Yesterday I was speaking to a very lovely lady who was saying that being a perfectionist and a people pleaser was making life very stressful. I totally agree. Life does dish up a lot of stress, and that’s without even thinking about organising kids/partners/jobs etc.

We can probably all accept that life isn’t going to get any less stressful; there will always be grumpy bosses, broken appliances, trains that run late…… the question is, how can we make sure we are not as affected by it to the point of interrupting our positive thoughts and feelings?

Here are my top tips for taking the stress out of situations:

Write Lists

The only way you are going to get the busy buzz from occupying immediate space in your brain is to write it down. This doesn’t have to be a traditional list style format either; do whatever works for you. Some people find sketching their thoughts very soothing, others love mind mapping apps as it puts everything together for you, forming links that you wouldn’t have necessarily have reached in the limited time you have to think about these things.

Only include items on your list that are actually achievable

We all waste time adding items to lists that we have already completed. The satisfaction at seeing your list has already been started can be all the incentive you need to carry on. If it motivates you, that’s fine, but if you know that to achieve a tick against a particular task on the list, you’re going to have to slay a dragon, dodge medusa and collect the pot of gold at the end of the rainbow, leave it off the list and you will feel much less stressed.

Accept that nothing runs to time

This applies to every situation (although I’d recommend arriving at the bus stop, station and airport in plenty of time). Many of us plan our day in chunks, whether it’s half day, all day, hourly or even half hourly. Accept that the chances are, you’ll run into traffic, get held up chatting to someone, or there will be something else that throws you off course. If you build more time than you need into your day, these hurdles really won’t matter, and most importantly, won’t send nasty stress hormones racing around your body. If you end up with a few extra minutes between activities, it’s a great opportunity to spend time with your kindle (you can view some book recommendations here). Or refresh using a 3 minute meditation.

Stop asking for permission

Inspired by the talk from Elizabeth Gilbert, where she said to ask yourself: ‘do I trust what I know or do I still think I need permission from the Principal’s office?’ It leads us to question – why do we think that other people’s opinions are more important than our own? Yes, most people will have a boss or somebody that they are answerable to but, in the same thought, the person you are answerable to has hired you because they trust that you can do your job and do it well! Trust that out of everybody in the world, you will have your best interests at heart and make the right decisions.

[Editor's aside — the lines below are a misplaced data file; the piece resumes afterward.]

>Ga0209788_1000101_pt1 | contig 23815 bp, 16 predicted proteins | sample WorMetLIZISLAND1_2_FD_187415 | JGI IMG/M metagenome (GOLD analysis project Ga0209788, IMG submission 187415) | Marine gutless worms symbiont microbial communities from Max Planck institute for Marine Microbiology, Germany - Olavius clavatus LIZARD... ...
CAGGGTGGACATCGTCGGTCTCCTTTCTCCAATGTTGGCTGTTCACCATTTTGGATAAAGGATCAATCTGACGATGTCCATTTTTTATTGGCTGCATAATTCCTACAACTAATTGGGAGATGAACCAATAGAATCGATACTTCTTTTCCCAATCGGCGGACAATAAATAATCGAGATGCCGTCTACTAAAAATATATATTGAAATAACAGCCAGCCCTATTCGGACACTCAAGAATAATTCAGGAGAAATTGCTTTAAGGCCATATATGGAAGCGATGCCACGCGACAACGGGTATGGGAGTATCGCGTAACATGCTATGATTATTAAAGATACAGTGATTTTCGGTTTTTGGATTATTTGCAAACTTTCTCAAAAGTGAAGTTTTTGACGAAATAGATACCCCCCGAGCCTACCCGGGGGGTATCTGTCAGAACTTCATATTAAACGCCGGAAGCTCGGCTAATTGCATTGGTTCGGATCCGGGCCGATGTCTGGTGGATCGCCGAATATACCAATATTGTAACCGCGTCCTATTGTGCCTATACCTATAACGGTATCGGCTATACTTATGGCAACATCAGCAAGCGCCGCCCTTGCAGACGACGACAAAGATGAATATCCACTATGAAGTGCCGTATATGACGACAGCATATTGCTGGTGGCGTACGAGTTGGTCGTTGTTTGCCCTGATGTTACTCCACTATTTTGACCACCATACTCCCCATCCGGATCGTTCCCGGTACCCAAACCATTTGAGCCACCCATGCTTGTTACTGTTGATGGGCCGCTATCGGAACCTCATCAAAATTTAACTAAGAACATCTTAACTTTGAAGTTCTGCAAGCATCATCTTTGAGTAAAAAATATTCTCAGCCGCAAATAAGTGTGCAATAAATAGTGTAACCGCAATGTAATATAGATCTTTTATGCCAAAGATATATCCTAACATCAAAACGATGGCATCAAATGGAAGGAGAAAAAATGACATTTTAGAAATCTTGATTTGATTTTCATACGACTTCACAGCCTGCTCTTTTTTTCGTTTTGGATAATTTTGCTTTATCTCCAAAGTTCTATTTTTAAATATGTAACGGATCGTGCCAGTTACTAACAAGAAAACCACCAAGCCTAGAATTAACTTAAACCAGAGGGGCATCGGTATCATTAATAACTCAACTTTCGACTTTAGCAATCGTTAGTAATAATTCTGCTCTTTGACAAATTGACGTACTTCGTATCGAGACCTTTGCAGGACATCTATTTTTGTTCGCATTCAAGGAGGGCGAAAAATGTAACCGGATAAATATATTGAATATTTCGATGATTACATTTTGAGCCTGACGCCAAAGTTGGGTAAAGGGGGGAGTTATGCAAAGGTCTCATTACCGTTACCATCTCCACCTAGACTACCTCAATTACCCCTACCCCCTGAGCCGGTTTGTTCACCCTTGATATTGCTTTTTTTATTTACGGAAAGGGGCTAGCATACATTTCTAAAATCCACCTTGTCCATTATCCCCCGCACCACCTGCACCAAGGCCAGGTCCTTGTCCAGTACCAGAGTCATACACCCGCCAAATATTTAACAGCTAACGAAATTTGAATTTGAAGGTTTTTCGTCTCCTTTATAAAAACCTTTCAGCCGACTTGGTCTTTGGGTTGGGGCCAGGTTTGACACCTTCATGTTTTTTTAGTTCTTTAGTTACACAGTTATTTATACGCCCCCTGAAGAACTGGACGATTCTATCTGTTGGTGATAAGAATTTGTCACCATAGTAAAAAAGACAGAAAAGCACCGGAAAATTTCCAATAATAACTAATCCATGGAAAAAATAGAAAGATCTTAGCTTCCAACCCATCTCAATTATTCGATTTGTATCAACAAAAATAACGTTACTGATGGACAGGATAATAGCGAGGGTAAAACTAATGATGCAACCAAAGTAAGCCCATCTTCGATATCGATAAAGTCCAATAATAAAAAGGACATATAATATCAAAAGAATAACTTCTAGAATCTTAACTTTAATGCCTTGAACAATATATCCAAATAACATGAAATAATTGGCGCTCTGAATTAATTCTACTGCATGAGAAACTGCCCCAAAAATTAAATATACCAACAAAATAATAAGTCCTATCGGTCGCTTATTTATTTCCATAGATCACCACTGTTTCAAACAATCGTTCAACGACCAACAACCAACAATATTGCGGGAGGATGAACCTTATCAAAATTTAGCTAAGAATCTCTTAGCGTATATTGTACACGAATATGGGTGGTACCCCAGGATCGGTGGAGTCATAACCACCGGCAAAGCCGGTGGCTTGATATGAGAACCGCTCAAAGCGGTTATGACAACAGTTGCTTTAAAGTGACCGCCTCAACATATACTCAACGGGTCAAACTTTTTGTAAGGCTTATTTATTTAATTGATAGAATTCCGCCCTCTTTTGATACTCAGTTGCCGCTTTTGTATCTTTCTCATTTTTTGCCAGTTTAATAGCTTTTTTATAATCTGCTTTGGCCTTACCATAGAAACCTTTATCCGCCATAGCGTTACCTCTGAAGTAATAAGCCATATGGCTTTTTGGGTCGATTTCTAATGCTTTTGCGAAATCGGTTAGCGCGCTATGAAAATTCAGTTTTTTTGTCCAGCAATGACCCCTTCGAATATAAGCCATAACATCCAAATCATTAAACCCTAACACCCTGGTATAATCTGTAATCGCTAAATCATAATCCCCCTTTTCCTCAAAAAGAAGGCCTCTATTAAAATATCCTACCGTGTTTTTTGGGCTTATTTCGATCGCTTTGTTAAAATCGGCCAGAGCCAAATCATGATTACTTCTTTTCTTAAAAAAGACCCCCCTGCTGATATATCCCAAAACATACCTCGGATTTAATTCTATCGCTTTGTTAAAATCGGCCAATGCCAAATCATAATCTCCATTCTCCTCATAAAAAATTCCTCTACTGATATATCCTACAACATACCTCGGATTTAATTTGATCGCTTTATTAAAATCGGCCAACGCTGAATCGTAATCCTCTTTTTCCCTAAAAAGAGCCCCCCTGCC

Don’t make do with something that’s broken; fix it

How often do we make do with something when we know that there is a better, more efficient version available? How often do we do this with ourselves? What would it take to fix it? Usually the fix is easier than living with it as it is and it is much better for mental health and self respect. It also has the added bonus of, the more you fix, the easier it will be to maintain your integrity and to put yourself first when difficult situations crop up.

Keep good time

Many people refer to themselves as ‘always being late’ and there is often a hint of pride behind it. What these people don’t consider is how rude it is. By leaving others waiting for you, you are effectively saying that in your opinion, whatever you are doing, is more important than them. Be on time. People will thank you for it and respect you for valuing them enough to not keep them waiting.

Be organised

This isn’t difficult, all it takes is a change of routine. Get clothes ready and bags packed the night before, use lists and reminders to make sure you don’t run out of essentials and keep things that you may need quickly (car manual, passport, plumber’s number) in a memorable place. Don’t play chicken with the fuel light in the car. You’re an adult. If you need fuel then get fuel, no-one likes getting the 3am phone call from the friend who has run out of petrol on the way home from nightshift/party etc.

Recognise that we are not meant to be perfect

Have you ever noticed how the funniest stories/most treasured memories come from times where you have screwed up or the time that nothing ran to plan? Perfectionism can be dull and stifle creativity, it doesn’t allow for the input of others. Relax your goals, the world will not end if the washing is not hung out to schedule, or even if a piece of work isn’t finished in the timescale you would like.

Work as a team

This can be an alien concept to many. We often see entire establishments that, rather than work as a team, are just a building of individuals working on similar tasks. There is no joy in this. Work together, share together, celebrate together. Not only will life become easier as you will have access to many more skills, this also rolls into every day life – have a neighbour offering to help? A friend trying to make your life easier? Don’t automatically reject their kind offers out of a warped sense of pride, accept them and enjoy how much richer life will become.

It is only failure if it can’t be fixed

It’s a universal truth that you have to fail in order to grow. In many cases, failure isn’t that – it’s an opportunity to learn and enrich your experience. If there is no fixing it, accept it. The world has not ended, learn from it and move on.